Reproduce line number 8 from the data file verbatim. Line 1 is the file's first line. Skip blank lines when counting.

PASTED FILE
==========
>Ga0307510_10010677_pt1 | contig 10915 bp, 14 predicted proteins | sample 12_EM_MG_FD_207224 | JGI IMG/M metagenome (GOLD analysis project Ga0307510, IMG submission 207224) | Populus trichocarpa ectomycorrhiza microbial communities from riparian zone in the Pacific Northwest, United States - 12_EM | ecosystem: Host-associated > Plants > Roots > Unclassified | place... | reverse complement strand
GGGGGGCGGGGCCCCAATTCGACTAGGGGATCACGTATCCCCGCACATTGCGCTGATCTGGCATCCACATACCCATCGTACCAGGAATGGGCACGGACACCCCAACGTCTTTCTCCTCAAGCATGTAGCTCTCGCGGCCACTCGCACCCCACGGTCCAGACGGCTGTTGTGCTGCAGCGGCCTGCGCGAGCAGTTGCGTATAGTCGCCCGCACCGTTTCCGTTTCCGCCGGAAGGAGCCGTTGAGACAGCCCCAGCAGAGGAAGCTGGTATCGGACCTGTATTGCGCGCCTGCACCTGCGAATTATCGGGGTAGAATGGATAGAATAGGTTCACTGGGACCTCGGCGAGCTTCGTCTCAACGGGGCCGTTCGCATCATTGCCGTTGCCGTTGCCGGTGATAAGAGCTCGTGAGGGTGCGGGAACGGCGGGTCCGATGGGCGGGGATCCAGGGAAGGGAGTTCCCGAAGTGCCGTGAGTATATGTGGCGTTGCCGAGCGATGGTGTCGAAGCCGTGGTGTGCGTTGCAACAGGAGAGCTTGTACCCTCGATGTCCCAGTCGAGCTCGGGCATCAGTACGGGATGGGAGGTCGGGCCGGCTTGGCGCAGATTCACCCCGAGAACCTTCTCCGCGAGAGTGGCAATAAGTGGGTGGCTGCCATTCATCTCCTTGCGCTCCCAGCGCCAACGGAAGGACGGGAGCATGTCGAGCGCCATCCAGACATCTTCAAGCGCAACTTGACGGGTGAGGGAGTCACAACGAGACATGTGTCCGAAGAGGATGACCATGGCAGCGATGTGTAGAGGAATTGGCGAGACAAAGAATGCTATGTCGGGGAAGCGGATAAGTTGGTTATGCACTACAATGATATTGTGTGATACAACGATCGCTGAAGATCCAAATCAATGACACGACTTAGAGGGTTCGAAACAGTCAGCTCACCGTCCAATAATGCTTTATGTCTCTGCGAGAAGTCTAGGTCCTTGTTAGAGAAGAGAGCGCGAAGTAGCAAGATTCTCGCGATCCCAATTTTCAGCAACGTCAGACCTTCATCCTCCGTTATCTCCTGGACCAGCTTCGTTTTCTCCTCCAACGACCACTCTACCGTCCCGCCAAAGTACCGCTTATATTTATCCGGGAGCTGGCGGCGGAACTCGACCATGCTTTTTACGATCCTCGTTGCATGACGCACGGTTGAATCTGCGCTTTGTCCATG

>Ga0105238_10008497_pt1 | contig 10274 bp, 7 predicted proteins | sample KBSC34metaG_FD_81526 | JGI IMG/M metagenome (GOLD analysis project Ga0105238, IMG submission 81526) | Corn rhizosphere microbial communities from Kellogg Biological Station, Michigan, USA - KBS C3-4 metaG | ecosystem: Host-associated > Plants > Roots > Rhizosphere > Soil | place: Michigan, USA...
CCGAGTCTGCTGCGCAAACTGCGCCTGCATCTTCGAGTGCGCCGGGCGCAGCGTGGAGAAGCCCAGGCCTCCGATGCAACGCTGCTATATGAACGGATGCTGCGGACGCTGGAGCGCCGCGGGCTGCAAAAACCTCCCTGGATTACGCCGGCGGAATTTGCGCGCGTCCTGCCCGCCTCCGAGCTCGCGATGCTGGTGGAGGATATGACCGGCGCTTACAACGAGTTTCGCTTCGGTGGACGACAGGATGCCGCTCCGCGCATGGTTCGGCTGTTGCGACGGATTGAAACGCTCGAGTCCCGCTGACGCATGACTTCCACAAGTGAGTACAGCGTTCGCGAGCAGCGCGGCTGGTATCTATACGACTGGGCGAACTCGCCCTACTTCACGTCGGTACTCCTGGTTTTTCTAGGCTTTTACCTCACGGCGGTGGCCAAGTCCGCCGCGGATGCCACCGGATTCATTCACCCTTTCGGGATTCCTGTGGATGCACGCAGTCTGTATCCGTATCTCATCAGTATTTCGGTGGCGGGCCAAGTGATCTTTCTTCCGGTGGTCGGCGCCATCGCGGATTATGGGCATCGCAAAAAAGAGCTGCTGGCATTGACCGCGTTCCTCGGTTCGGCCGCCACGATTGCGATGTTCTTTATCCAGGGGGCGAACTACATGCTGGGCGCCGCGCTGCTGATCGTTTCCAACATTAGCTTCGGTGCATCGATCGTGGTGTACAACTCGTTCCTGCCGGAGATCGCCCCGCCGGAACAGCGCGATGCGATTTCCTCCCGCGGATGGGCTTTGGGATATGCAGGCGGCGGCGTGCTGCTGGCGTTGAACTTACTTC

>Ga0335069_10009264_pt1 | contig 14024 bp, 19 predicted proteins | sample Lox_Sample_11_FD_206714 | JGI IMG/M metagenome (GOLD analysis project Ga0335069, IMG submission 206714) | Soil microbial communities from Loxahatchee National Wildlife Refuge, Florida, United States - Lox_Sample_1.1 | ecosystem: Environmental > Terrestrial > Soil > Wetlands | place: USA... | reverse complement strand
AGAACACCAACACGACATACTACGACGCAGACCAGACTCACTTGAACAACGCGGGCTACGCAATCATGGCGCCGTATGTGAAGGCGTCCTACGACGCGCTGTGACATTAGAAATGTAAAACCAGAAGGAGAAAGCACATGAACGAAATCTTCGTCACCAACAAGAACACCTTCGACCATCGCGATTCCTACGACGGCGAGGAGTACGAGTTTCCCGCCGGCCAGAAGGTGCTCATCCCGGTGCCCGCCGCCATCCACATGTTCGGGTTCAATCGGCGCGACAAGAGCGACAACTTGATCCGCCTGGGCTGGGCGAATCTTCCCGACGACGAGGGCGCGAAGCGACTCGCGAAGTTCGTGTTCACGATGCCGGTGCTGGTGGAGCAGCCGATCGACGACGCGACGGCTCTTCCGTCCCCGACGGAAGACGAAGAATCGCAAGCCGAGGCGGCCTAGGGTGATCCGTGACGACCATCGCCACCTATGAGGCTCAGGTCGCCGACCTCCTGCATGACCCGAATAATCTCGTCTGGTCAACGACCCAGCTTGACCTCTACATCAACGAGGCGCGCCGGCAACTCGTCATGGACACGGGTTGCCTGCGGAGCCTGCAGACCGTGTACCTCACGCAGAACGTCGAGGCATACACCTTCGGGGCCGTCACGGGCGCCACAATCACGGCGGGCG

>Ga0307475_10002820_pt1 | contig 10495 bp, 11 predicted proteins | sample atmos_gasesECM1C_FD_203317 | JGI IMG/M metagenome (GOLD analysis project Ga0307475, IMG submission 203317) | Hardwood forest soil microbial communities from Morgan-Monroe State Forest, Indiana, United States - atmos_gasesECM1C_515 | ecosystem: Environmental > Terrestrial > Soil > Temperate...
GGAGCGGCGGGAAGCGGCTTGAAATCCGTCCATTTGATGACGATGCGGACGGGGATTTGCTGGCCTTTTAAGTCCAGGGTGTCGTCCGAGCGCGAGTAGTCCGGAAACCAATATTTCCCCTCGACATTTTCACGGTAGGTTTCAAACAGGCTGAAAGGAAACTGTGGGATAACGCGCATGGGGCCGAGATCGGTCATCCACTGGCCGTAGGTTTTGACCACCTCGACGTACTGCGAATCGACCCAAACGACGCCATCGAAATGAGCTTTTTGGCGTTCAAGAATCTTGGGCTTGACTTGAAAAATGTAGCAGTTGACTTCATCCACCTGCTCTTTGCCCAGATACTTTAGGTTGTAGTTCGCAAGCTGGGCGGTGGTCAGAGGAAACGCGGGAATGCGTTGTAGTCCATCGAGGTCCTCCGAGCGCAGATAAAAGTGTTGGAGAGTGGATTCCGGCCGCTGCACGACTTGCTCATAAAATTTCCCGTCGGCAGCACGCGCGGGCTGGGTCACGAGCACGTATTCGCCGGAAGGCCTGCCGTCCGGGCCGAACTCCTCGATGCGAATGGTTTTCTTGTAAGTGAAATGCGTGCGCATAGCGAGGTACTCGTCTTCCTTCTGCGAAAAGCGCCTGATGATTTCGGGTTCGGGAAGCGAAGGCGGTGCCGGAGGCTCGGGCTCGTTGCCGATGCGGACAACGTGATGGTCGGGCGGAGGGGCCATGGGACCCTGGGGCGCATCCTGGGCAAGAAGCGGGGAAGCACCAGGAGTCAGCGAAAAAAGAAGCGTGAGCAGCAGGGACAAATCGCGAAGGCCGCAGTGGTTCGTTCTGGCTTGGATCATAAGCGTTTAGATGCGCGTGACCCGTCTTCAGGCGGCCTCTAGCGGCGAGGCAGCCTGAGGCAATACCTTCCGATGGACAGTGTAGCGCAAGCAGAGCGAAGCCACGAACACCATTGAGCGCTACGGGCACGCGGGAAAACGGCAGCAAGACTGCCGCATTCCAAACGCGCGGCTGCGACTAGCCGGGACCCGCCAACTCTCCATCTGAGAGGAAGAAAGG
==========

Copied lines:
GGAGCGGCGGGAAGCGGCTTGAAATCCGTCCATTTGATGACGATGCGGACGGGGATTTGCTGGCCTTTTAAGTCCAGGGTGTCGTCCGAGCGCGAGTAGTCCGGAAACCAATATTTCCCCTCGACATTTTCACGGTAGGTTTCAAACAGGCTGAAAGGAAACTGTGGGATAACGCGCATGGGGCCGAGATCGGTCATCCACTGGCCGTAGGTTTTGACCACCTCGACGTACTGCGAATCGACCCAAACGACGCCATCGAAATGAGCTTTTTGGCGTTCAAGAATCTTGGGCTTGACTTGAAAAATGTAGCAGTTGACTTCATCCACCTGCTCTTTGCCCAGATACTTTAGGTTGTAGTTCGCAAGCTGGGCGGTGGTCAGAGGAAACGCGGGAATGCGTTGTAGTCCATCGAGGTCCTCCGAGCGCAGATAAAAGTGTTGGAGAGTGGATTCCGGCCGCTGCACGACTTGCTCATAAAATTTCCCGTCGGCAGCACGCGCGGGCTGGGTCACGAGCACGTATTCGCCGGAAGGCCTGCCGTCCGGGCCGAACTCCTCGATGCGAATGGTTTTCTTGTAAGTGAAATGCGTGCGCATAGCGAGGTACTCGTCTTCCTTCTGCGAAAAGCGCCTGATGATTTCGGGTTCGGGAAGCGAAGGCGGTGCCGGAGGCTCGGGCTCGTTGCCGATGCGGACAACGTGATGGTCGGGCGGAGGGGCCATGGGACCCTGGGGCGCATCCTGGGCAAGAAGCGGGGAAGCACCAGGAGTCAGCGAAAAAAGAAGCGTGAGCAGCAGGGACAAATCGCGAAGGCCGCAGTGGTTCGTTCTGGCTTGGATCATAAGCGTTTAGATGCGCGTGACCCGTCTTCAGGCGGCCTCTAGCGGCGAGGCAGCCTGAGGCAATACCTTCCGATGGACAGTGTAGCGCAAGCAGAGCGAAGCCACGAACACCATTGAGCGCTACGGGCACGCGGGAAAACGGCAGCAAGACTGCCGCATTCCAAACGCGCGGCTGCGACTAGCCGGGACCCGCCAACTCTCCATCTGAGAGGAAGAAAGG